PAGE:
SLC Comic Con hit with cease-and-desist letter over the words “Comic Con”

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Lou Ferrigno, Diana Terranova, Stan Lee and Salt Lake Comic Con Founder Dan Farr at the 2013 Salt Lake Comic Con.

SALT LAKE CITY — Organizers of the popular Salt Lake Comic Con have been hit with a cease-and-desist letter over the use of the words “Comic Con.”

A letter was sent from lawyers for San Diego Comic-Con International, alleging intellectual property infringement. Salt Lake Comic Con made the letter public, calling the claims “baseless” and “frivolous.”

Read San Diego Comic-Con International’s cease-and-desist letter here:

 

In a statement, Dan Farr Productions, which puts on Salt Lake Comic Con, said it would defend itself and suggested they would continue to use the words “Comic Con.” The organization insisted that the U.S. Patent and Trademark Office has already said “Comic Con” is not trademarked.

“This cease and desist order is baseless and has been attempted before by this organization and has failed. Our primary concern is our fans and making sure we provide them with an event that allows them to meet, great and get up close and personal with their favorite celebrities and pop culture icons,” Dan Farr, Salt Lake Comic Con founder, said in the statement.

“We’re puzzled why Salt Lake Comic Con was apparently singled out amongst the hundreds of Comic Cons around the country and the world. We intend to vigorously defend ourselves from this frivolous action.”

Salt Lake Comic Con is slated to run Sept. 4-6 at the Salt Palace.

8 comments

  • Felix

    Fair enough. I thought the Salt Lake Comic Con was a franchise or relatd to the original. Now I know it is not I will think twice about attending.

    • Craig

      Felix your comment is extraordinarily ignorant. Why should the name or affiliation effect weather you will be attending…..

    • St. Lilith

      After reading the complaint in its entirety, as well as the response, one can see that outside of Anaheim Comic Con, none of the 72 other comic con events worldwide are affiliated or part of a comic con franchise. Yet, only Salt Lake received a cease and desist. Personally, I’m not thinking twice about ever attending SDCC. This seems to me like a bad case of greed.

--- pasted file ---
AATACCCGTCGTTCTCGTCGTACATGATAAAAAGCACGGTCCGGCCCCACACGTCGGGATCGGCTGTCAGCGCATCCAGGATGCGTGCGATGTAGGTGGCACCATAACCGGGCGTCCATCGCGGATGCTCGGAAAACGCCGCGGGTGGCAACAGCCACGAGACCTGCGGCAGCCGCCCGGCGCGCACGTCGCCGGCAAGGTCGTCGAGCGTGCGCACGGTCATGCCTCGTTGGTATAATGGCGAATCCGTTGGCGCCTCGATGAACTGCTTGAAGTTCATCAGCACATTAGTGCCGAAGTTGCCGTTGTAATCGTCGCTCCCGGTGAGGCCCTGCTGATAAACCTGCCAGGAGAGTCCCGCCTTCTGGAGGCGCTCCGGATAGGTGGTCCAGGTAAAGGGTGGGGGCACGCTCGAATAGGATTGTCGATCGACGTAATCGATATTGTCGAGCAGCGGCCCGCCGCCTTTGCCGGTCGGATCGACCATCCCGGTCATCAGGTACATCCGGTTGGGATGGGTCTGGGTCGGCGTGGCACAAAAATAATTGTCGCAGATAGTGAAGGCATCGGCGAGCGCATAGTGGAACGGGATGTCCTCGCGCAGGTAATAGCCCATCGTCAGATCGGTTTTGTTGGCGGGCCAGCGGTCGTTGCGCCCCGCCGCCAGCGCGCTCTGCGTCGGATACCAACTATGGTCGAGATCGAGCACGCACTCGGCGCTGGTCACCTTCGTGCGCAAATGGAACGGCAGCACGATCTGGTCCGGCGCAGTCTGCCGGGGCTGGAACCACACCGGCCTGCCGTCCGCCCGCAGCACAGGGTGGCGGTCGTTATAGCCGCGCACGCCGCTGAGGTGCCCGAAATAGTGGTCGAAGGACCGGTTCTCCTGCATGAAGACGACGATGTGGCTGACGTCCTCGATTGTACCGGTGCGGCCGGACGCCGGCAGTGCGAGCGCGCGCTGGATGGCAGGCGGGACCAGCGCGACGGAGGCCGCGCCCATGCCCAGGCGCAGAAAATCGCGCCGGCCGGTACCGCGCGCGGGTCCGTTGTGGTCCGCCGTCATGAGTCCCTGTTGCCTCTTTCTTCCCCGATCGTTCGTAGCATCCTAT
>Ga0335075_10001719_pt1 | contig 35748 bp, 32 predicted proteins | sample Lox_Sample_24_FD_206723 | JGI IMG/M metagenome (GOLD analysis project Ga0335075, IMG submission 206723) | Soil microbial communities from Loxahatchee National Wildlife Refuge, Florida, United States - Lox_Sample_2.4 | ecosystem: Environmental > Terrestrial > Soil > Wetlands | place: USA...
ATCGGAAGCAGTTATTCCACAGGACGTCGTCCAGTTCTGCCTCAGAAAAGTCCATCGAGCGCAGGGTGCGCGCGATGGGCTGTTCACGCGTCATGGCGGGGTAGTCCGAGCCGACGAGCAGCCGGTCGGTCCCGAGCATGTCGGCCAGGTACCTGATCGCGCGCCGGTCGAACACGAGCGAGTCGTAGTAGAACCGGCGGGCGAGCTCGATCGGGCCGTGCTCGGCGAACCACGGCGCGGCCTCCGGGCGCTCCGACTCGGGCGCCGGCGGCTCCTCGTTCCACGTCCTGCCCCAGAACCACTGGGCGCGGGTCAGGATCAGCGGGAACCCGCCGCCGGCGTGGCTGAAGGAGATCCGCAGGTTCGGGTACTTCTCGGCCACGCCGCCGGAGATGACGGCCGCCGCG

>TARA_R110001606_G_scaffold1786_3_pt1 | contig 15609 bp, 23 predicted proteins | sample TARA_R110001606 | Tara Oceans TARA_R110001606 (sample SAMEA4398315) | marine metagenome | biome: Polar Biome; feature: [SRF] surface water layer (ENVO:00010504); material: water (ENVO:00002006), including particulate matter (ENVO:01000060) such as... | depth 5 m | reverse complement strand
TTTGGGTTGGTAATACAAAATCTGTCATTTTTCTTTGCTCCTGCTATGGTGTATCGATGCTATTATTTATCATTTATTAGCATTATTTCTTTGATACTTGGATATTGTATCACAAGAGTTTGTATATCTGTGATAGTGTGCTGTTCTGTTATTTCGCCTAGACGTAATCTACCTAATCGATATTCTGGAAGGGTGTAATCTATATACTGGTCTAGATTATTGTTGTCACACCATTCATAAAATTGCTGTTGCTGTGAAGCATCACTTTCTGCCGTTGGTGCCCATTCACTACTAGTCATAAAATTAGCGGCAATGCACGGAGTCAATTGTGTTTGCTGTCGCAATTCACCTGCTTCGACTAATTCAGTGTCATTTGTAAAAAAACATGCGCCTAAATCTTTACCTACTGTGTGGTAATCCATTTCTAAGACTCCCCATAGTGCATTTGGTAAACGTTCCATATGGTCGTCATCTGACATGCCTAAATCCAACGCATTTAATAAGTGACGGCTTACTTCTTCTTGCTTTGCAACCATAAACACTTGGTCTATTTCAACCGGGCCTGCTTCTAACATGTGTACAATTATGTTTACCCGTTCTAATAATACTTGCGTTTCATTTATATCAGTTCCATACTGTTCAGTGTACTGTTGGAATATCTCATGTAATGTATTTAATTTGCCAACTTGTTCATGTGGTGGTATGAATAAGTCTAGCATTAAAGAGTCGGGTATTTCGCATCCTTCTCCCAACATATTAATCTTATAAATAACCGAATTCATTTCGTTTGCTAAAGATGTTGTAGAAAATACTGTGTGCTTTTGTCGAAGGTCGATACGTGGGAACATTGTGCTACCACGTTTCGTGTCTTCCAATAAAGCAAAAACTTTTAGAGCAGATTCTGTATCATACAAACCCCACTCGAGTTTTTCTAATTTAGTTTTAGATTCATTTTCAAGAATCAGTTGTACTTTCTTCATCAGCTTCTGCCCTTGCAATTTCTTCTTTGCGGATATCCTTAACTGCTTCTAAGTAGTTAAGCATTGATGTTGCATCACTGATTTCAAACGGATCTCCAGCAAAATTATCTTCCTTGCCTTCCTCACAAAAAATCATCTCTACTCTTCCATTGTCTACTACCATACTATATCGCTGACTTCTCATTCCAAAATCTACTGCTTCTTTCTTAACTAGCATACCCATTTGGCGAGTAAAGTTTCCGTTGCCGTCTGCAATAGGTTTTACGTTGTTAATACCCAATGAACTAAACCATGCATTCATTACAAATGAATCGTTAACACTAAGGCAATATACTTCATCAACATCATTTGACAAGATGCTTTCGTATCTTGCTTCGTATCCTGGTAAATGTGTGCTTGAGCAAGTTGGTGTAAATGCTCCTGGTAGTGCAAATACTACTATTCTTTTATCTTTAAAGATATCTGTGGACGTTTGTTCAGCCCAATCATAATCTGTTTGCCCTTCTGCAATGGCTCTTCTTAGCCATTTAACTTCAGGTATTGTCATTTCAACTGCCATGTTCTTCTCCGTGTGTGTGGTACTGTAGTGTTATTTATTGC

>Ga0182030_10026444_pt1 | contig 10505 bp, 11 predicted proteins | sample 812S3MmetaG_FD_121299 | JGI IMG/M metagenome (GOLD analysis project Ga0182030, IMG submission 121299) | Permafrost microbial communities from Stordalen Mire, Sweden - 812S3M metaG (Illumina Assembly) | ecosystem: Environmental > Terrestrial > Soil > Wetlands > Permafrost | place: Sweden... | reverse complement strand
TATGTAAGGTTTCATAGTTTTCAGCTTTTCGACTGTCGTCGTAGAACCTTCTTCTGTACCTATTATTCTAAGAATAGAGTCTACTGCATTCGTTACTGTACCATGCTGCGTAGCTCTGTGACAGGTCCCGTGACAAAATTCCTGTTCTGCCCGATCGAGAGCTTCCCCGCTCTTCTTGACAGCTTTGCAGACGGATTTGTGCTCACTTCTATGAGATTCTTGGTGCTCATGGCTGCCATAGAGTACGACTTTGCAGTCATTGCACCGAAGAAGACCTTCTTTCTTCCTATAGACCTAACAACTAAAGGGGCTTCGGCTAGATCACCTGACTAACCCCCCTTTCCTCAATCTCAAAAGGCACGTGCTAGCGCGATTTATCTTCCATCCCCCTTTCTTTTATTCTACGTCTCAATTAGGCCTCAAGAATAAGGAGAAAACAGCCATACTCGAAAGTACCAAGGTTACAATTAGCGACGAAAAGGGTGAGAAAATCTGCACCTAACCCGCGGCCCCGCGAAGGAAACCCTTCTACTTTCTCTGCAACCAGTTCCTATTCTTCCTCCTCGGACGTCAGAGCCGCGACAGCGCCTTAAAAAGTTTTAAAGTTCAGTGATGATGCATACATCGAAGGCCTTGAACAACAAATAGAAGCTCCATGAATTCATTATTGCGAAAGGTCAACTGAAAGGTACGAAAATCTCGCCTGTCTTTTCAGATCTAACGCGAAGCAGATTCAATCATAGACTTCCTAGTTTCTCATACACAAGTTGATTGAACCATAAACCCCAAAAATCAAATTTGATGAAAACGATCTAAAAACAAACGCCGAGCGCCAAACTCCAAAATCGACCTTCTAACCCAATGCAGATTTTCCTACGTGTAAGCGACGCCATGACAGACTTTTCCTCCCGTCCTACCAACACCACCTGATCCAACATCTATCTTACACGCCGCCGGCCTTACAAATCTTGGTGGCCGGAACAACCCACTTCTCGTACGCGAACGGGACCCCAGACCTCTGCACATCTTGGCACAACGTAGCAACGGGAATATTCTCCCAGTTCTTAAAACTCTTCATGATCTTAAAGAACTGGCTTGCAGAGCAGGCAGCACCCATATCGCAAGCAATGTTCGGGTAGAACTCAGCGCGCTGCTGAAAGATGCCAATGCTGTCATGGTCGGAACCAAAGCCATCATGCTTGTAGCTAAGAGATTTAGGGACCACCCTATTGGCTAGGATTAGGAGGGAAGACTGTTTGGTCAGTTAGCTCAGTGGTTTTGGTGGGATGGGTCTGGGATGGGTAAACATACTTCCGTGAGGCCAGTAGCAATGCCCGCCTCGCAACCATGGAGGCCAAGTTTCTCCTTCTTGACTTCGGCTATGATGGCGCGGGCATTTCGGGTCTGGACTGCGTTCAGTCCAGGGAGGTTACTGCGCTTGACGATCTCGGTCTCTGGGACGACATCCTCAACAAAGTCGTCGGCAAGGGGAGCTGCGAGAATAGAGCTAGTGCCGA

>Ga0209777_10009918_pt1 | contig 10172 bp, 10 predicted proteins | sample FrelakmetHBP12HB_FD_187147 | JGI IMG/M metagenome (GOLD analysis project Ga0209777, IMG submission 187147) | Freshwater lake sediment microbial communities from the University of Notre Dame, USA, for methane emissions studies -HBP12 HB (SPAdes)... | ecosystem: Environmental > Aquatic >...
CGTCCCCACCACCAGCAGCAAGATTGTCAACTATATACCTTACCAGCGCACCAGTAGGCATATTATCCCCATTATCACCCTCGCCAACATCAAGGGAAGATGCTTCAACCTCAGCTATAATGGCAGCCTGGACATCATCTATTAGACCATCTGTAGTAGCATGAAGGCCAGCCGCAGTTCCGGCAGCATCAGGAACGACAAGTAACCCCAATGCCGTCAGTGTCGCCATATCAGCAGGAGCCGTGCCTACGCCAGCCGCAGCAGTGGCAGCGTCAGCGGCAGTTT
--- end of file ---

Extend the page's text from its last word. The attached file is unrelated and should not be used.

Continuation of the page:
• Wayne Tuttle

    So , lets get this straight, according to SLCC argument I should be able to host for profit event called “2014 salt lake comic con afterparty”and nobody from SLCC will call and tell me not to use that name! In addition I should be able to print and sell shirts saying Salt lake Comic Con 2014!

    • Dr. B

      Wayne, there’s a big, BIG legal difference here. In your example, you’re actually using the event’s ENTIRE name, “Salt Lake Comic Con,” to claim affiliation to the event for profit. Salt Lake Comic Con clearly states that they’re the comic convention taking place in SALT LAKE in ALL of their advertising and promotion. They’ve never claimed nor implied affiliation to SDCC, just like the hundreds of other “Cons” throughout the world.

      SDCC’s cease and desist order is nothing more than petty, baseless posturing, and SLCC has only been singled out (in spite of hundreds of other events using the term “Comic Con” in their titles), because they’ve broken nearly every comic book convention record to date. To offer a better example than what you gave, SDCC’s actions are similar to a mega popular car show, named “San Diego Car Show,” sending a cease and desist order to a fast up-and-coming car show that takes place two states away called, “Salt Lake Car Show” for using the term “Car Show,” even though the two events are clearly unaffiliated. At least, to anyone who has half a brain.

      Let’s put it more simply, replace “Comic Con” with “Car Show” or “Antiques Show” or “Fantasy Con” or “Film Con” or any other kind of “Con” out there, and your argument quickly becomes very stupid.

  • matt

    It seems like a terrible decision on the part of san diego. I doubt the authenticity of the letter as the client should be listed as “comic-con international” not “san diego comic con”. Furthermore comic-con international does not run a show called “aneheim comic con” but they do run a show with a registered trademark called “wondercon” which takes place in aneheim. I think this is either a rogue lawfirm or worse slcc trying to drum up publicity.

  • Bill

    Did anyone read the complaint? They drove a skinned vehicle around the San Diego Comic Con convention center, which was advertising for Salt Lake Comic Con, and people called the San Diego Comic Con asking when they had branched out for a new Comic Con in Salt Lake. No other Comic Cons have done this. A slap in the face to the SDCC

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